Category Archives: Madame Fourcade’s Secret War

Madame Fourcade’s Fun Fact #3


Madame Fourcade

For six months after the 31-year-old Fourcade took command of Alliance, she kept her identity a secret from Britain’s MI6, with whom Alliance worked, because she feared its leaders would never tolerate a woman as head of this large and important network. They finally learned the truth in December 1941, when, concealed in a diplomatic mail sack, she was smuggled into neutral Spain to meet with a MI6 representative.

Fun facts taken from Madame Fourcade’s Secret War, on sale now.

About the Book | Read an Excerpt | Read a Q&A | View the Cast of Characters

Madame Fourcade’s Fun Fact #2


Although the French government in Vichy collaborated with Nazi Germany, not everyone in the government was pro-Hitler. In fact, many of the earliest anti-German resisters in France came from Vichy, and the Alliance network was created there just a few months after the country’s 1940 defeat.

Philippe Pétain meeting Hitler in October 1940

Philippe Pétain meeting Hitler in October 1940
(Pétain served as the Chief of State of Vichy France in World War II)
Copyright By Bundesarchiv, Bild 183-H25217 / CC-BY-SA 3.0, CC BY-SA 3.0 de

Fun facts taken from Madame Fourcade’s Secret War, on sale now.

About the Book | Read an Excerpt | Read a Q&A | View the Cast of Characters

Madame Fourcade – Fun Facts

For the next 3 weeks, I will be posting new & interesting fun facts from my new book, Madame Fourcade’s Secret War, on sale now.


Marie-Madeleine Fourcade’s spy network, formally called Alliance, was known as Noah’s Ark by the Gestapo because its agents used the names of animals and birds as their aliases. For her own code name, Fourcade chose “Hedgehog,” a beguiling little animal that, thanks to the spines all over its body, was able to defend itself against its most fearsome adversaries.

Madame Fourcade's Secret War On Sale Now
Madame Fourcade’s Secret War

Order Now

About the Book
Read an Excerpt
Read a Q&A
View the Cast of Characters

“One of the great stories of the French Resistance…of one woman’s courage amid great danger, of heroism, defiance, and, ultimately, victory.”
—Alan Furst, author of A Hero of France

Madame Fourcade’s Secret War

Over the last twenty years, I’ve written eight books of history, most of which deal in some way with World War II and Britain’s role in that war. The books have another common thread: they all focus in some way on unsung heroes  — people of courage and conscience who helped change their country and the world but who, for various reasons, have slipped into the shadows of history. Since most of my books  deal with war, it’s perhaps not surprising that the majority of heroes I’ve spotlighted have been men. But my next book — Madame Fourcade’s Secret War: The Daring Young Woman Who Led the Largest French Spy Network Against Hitler — is a major exception. It will be published by Random House in the early spring of 2019.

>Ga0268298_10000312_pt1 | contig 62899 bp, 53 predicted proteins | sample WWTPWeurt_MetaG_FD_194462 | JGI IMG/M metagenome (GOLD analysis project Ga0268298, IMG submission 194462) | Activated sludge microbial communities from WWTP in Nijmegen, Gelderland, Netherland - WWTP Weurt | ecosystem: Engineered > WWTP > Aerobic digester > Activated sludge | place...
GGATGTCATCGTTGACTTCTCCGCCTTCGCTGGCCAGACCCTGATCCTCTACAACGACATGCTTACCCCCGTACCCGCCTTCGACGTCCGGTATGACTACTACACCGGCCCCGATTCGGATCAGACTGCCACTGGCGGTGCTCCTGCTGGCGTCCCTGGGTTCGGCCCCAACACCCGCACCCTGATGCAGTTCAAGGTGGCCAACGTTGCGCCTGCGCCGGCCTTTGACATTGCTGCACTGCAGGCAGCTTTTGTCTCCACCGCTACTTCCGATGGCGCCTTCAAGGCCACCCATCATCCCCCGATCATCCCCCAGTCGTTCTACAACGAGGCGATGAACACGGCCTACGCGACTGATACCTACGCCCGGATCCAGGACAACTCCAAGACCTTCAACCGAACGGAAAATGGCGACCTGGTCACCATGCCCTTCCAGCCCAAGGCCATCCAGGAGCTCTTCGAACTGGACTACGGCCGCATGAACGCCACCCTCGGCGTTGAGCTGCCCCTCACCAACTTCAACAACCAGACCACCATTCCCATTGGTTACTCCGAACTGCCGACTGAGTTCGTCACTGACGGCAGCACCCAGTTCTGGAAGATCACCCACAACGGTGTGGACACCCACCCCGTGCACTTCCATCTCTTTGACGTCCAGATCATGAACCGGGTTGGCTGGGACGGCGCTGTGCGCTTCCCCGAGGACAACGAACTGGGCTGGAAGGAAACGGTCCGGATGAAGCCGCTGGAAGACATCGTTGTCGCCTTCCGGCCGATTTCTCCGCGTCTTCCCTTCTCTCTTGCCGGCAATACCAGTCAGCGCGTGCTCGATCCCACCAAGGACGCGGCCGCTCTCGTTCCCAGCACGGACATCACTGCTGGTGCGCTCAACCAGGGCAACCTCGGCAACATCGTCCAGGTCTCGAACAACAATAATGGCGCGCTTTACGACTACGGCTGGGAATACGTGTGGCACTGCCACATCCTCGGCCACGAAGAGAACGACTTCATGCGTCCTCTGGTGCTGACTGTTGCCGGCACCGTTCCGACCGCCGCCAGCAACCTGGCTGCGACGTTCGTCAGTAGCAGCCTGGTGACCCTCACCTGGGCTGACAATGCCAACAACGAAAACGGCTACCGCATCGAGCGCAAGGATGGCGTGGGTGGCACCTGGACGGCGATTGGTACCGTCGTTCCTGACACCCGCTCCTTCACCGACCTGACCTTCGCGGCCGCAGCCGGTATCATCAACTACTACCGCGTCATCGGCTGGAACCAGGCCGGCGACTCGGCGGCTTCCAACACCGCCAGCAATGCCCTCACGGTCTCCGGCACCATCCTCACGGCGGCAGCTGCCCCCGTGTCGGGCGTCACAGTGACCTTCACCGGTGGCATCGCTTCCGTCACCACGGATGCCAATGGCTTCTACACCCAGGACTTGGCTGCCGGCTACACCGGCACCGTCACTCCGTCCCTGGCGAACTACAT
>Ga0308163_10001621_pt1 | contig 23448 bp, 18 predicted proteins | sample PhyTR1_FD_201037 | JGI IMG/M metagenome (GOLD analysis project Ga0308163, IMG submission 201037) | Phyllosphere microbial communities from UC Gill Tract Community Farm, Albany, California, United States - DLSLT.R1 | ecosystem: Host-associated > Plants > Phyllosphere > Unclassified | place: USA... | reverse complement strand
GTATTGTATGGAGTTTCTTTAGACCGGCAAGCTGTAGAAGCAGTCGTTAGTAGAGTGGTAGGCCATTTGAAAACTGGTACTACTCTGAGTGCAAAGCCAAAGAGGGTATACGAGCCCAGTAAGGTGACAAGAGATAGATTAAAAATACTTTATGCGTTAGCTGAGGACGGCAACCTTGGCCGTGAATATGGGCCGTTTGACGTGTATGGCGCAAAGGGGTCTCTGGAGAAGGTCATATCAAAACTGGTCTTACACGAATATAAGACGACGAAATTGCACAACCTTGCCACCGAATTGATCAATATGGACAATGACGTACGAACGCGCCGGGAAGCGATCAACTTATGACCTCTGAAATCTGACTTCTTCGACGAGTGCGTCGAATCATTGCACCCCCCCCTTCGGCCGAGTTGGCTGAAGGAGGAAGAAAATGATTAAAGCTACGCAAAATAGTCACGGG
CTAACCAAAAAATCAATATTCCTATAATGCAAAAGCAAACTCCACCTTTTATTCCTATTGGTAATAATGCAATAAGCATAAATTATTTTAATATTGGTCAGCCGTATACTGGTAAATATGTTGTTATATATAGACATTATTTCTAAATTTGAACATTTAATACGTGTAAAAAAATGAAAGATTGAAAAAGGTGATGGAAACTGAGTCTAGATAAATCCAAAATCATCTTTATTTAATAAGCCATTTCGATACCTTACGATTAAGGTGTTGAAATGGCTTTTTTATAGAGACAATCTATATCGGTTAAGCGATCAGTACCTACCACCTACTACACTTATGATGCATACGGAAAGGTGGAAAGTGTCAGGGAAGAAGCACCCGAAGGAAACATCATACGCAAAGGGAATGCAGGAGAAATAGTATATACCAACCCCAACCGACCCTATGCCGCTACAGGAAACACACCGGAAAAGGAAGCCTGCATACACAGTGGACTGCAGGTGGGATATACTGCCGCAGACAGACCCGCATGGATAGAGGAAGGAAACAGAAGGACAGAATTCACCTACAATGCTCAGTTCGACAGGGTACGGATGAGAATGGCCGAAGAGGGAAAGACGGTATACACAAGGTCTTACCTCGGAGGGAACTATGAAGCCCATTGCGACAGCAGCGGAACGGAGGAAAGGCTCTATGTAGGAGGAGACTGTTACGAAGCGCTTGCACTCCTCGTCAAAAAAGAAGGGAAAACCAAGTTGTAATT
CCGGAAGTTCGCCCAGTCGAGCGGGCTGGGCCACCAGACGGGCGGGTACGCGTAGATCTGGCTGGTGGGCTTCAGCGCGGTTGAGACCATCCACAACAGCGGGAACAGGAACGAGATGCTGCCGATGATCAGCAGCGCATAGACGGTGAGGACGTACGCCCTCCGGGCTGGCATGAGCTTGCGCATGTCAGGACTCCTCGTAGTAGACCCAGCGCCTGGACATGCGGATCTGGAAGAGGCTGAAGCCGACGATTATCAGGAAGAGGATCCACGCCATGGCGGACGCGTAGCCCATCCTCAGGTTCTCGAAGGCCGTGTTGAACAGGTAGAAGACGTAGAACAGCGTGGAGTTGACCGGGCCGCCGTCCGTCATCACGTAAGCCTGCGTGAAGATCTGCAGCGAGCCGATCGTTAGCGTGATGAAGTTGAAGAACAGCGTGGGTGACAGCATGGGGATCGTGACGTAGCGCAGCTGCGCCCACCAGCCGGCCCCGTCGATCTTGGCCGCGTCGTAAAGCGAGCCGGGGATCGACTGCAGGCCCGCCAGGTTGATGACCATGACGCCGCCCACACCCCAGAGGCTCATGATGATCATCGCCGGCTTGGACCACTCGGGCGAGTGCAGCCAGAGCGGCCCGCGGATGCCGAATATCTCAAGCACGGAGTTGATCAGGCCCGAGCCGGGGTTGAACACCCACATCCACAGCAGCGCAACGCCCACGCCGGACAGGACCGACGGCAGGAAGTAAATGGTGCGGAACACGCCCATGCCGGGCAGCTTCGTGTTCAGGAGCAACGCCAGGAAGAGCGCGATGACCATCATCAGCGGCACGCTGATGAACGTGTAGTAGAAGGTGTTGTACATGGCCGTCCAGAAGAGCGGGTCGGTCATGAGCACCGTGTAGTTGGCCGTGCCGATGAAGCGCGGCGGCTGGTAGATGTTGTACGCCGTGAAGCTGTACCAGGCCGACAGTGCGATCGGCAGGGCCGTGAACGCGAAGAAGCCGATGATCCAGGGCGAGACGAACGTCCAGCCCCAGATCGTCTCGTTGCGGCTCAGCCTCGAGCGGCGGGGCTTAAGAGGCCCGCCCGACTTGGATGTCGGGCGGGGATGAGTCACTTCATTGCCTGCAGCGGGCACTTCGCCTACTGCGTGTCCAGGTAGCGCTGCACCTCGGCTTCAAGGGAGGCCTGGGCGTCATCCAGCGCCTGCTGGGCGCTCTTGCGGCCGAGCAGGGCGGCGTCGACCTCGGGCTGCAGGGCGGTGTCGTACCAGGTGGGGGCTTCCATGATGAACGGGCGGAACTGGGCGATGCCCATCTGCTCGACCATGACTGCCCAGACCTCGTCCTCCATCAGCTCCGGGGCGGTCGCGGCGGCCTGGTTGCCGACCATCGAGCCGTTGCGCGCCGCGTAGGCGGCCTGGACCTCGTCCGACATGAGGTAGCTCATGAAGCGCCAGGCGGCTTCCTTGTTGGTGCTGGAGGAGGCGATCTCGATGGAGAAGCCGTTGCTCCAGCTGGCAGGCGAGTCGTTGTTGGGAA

It’s the amazing, little-known story of Marie-Madeleine Fourcade, a Frenchwoman born to privilege and known for her beauty and glamor, who at the age of 31, became the head of a vast Resistance intelligence organization called Alliance— the only woman to serve as a chef de résistance during World War II. No other French spy network lasted as long or supplied as much crucial intelligence to Allied military commanders, and as a result, the Gestapo pursued Fourcade and Alliance relentlessly, capturing, torturing, and executing hundreds of her three thousand agents. She herself was captured twice but escaped both times  — and continued to hold Alliance together, even as it repeatedly threatened to crumble around her.

Yet as remarkable as Fourcade and her achievements were, she and her network remain virtually unknown. As a female chef, she does not fit into the traditional historical narrative of the French resistance — namely, that all its  leaders were men. The purpose of this book then is to tell her story and give her the credit she is due. It also shines a spotlight on her thousands of agents — ordinary men and women who refused to be silenced and who fought against the destruction of freedom and human dignity in their country. Their moral and physical courage has particular resonance in our own troubled times.